Download and configure the syslog filter file /etc/logstash/conf.d/10-syslog.conf:

elk@stack:/etc/logstash/conf.d$ sudo wget
elk@stack:/etc/logstash/conf.d$ more 10-syslog.conf 
filter {
  if [type] == "syslog" {
    if [host] =~ /192\.168\.40\.1/ {
      mutate {
        add_tag => ["pfsense", "Ready"]
    if [host] =~ /172\.2\.22\.1/ {
      mutate {
        add_tag => ["pfsense-2", "Ready"]

    if "Ready" not in [tags] {
      mutate {
        add_tag => [ "syslog" ]
filter {
  if [type] == "syslog" {
    mutate {
      remove_tag => "Ready"
filter {
  if "syslog" in [tags] {
    grok {
      match => { "message" => "%{SYSLOGTIMESTAMP:syslog_timestamp} %{SYSLOGHOST:syslog_hostname} %{DATA:syslog_program}(?:\[%{POSINT:syslog_pid}\])?: %{GREEDYDATA:syslog_message}" }
      add_field => [ "received_at", "%{@timestamp}" ]
      add_field => [ "received_from", "%{host}" ]
    syslog_pri { }
    date {
      match => [ "syslog_timestamp", "MMM  d HH:mm:ss", "MMM  dd HH:mm:ss" ]
      locale => "en"
    if !("_grokparsefailure" in [tags]) {
      mutate {
        replace => [ "@source_host", "%{syslog_hostname}" ]
        replace => [ "@message", "%{syslog_message}" ]
    mutate {
      remove_field => [ "syslog_hostname", "syslog_message", "syslog_timestamp" ]

I will not try to explain what the filter for syslog exactly does (because I have no experience with JSON). But, to my knowledge, you can see that it tags syslog traffic from my pfSense with both pfsense and Ready, and adds some extra fields. The if [host] =~ /192\.168\.40\.1/ { is the IP adresss ( to my pfSense firewall, which address you’ll probably want to change. And if you have another pfSense firewall, add it here as well (the if [host] with the address).

Download and configure the pfSense filter /etc/logstash/conf.d/11-pfsense.conf:

elk@stack:/etc/logstash/conf.d$ sudo wget
elk@stack:/etc/logstash/conf.d$ more /etc/logstash/conf.d/11-pfsense.conf 
filter {
  if "pfsense" in [tags] {
    grok {
      add_tag => [ "firewall" ]
      match => [ "message", "<(?<evtid>.*)>(?<datetime>(?:Jan(?:uary)?|Feb(?:ruary)?|Mar(?:ch)?|Apr(?:il)?|May|Jun(?:e)?|Jul(?:y)?|Aug(?:ust)?|Sep(?:tember)?|Oct(?:ober)?|Nov(?:ember)?|Dec(?:ember)?)\s+(?:(?:0[1-9])|(?:[12][0-9])|(?:3[01])|[1-9]) (?:2[0123]|[01]?[0-9]):(?:[0-5][0-9]):(?:[0-5][0-9])) (?<prog>.*?): (?<msg>.*)" ]
            mutate {
              gsub => ["datetime","  "," "]
            date {
              match => [ "datetime", "MMM dd HH:mm:ss" ]
              timezone => "Europe/Paris"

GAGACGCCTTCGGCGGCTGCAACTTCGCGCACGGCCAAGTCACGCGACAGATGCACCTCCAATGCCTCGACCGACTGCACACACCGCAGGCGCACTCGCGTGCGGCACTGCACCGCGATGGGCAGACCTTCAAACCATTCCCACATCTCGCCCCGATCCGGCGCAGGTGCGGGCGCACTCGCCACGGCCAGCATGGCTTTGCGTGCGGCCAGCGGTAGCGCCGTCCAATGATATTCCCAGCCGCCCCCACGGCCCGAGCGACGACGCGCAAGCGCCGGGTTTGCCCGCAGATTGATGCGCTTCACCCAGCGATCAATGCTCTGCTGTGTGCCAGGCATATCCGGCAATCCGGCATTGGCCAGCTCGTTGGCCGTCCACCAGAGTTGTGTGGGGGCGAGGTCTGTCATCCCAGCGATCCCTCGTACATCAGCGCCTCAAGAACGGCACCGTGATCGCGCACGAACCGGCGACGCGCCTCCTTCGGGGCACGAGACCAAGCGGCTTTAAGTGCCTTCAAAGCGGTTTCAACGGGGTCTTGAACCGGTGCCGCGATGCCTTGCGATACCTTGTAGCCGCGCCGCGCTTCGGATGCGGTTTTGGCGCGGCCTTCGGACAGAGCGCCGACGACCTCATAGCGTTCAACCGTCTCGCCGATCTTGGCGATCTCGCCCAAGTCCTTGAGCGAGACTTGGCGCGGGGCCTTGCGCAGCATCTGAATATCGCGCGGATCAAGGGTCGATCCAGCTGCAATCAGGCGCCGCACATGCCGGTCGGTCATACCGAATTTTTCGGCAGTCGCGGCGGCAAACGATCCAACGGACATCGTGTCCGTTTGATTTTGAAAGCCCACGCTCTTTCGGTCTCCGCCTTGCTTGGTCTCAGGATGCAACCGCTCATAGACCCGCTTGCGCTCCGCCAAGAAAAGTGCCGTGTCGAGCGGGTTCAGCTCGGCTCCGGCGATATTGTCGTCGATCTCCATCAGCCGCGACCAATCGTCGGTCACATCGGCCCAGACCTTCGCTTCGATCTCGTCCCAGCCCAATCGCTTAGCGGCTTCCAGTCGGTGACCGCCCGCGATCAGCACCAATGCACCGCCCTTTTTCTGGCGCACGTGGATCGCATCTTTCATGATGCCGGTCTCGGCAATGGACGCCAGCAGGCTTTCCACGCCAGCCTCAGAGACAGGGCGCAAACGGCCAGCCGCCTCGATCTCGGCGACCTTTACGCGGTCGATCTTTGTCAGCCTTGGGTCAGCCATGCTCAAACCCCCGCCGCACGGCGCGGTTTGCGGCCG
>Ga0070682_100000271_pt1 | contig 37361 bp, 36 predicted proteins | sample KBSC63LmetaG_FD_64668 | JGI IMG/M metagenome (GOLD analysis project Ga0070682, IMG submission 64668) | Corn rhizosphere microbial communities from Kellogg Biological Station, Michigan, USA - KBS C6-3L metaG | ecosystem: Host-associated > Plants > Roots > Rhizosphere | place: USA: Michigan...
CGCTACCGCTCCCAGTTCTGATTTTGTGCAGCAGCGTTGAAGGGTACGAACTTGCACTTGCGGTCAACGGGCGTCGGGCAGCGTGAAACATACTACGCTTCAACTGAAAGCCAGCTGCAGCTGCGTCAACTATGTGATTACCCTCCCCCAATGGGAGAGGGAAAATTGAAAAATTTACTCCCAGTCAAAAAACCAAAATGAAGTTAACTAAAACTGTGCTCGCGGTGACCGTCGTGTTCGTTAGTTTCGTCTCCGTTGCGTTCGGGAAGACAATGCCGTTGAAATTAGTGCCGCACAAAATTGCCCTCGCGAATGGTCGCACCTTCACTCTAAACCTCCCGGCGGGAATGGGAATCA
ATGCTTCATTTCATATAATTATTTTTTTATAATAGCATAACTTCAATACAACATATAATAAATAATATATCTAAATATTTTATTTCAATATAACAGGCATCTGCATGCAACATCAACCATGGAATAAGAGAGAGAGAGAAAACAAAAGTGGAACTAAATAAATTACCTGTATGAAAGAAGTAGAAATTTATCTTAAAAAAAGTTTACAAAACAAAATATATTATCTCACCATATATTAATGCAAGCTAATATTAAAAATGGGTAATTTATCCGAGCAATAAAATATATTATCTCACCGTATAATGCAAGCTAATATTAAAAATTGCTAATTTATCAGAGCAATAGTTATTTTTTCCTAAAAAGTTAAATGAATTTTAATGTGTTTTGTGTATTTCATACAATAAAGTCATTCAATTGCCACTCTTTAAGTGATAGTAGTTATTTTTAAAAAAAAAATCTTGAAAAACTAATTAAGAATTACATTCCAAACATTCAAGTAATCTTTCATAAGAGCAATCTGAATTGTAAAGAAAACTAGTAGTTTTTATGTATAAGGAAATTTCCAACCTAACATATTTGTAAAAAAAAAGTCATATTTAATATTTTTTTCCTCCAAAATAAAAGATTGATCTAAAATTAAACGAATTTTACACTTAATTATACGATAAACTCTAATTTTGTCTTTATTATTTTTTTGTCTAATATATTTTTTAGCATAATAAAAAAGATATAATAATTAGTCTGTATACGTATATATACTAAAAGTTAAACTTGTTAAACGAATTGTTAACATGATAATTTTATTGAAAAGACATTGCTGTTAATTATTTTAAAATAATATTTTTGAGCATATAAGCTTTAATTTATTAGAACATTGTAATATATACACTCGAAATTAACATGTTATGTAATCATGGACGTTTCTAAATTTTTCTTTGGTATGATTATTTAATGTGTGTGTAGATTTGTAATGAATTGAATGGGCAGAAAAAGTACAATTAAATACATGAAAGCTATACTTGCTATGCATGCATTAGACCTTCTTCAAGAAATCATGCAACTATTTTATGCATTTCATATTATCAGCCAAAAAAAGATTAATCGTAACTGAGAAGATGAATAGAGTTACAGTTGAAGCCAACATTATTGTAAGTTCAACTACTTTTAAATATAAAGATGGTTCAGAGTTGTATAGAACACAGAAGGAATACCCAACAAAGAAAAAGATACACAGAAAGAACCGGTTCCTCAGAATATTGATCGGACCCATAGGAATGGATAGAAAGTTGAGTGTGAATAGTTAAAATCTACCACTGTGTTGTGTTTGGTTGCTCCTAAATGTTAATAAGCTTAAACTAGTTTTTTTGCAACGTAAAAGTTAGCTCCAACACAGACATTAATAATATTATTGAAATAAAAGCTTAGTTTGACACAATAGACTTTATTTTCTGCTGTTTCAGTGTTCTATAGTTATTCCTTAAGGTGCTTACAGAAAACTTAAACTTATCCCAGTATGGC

mutate {
              replace => [ "message", "%{msg}" ]
            mutate {
              remove_field => [ "msg", "datetime" ]
            if [prog] =~ /^dhcpd$/ {
              mutate {
                add_tag => [ "dhcpd" ]
             grok {
                 patterns_dir => ["/etc/logstash/conf.d/patterns"]
                 match => [ "message", "%{DHCPD}"]
            if [prog] =~ /^suricata/ {
              mutate {
                add_tag => [ "SuricataIDPS" ]
              grok {
                  patterns_dir => ["/etc/logstash/conf.d/patterns"]
                  match => [ "message", "%{PFSENSE_SURICATA}"]
                if ![geoip] and [ids_src_ip] !~ /^(10\.|192\.168\.)/ {
                  geoip {
                    add_tag => [ "GeoIP" ]
                    source => "ids_src_ip"
                    database => "/etc/logstash/GeoLite2-City.mmdb"
            if [prog] =~ /^suricata/ {
                mutate {
                    add_tag => [ "ET-Sig" ]
                    add_field => [ "Signature_Info", "{[ids_sig_id]}" ]
            if [prog] =~ /^charon$/ {
              mutate {
                add_tag => [ "ipsec" ]
            if [prog] =~ /^barnyard2/ {
              mutate {
                add_tag => [ "barnyard2" ]
            if [prog] =~ /^openvpn/ {
              mutate {
                add_tag => [ "openvpn" ]
            if [prog] =~ /^ntpd/ {
              mutate {
                add_tag => [ "ntpd" ]
            if [prog] =~ /^php-fpm/ {
              mutate {
                add_tag => [ "web_portal" ]
              grok {
                  patterns_dir => ["/etc/logstash/conf.d/patterns"]
                  match => [ "message", "%{PFSENSE_APP}%{PFSENSE_APP_DATA}"]
              mutate {
                  lowercase => [ 'pfsense_ACTION' ]
            if [prog] =~ /^apinger/ {
              mutate {
                add_tag => [ "apinger" ]
            if [prog] =~ /^filterlog$/ {
                mutate {
                    remove_field => [ "msg", "datetime" ]
                grok {
                    add_tag => [ "firewall" ]
                    patterns_dir => ["/etc/logstash/conf.d/patterns"]
                               "message", "%{PFSENSE_IPv4_SPECIFIC_DATA}%{PFSENSE_IP_DATA}%{PFSENSE_PROTOCOL_DATA}",
                               "message", "%{PFSENSE_IPv6_SPECIFIC_DATA}%{PFSENSE_IP_DATA}%{PFSENSE_PROTOCOL_DATA}"]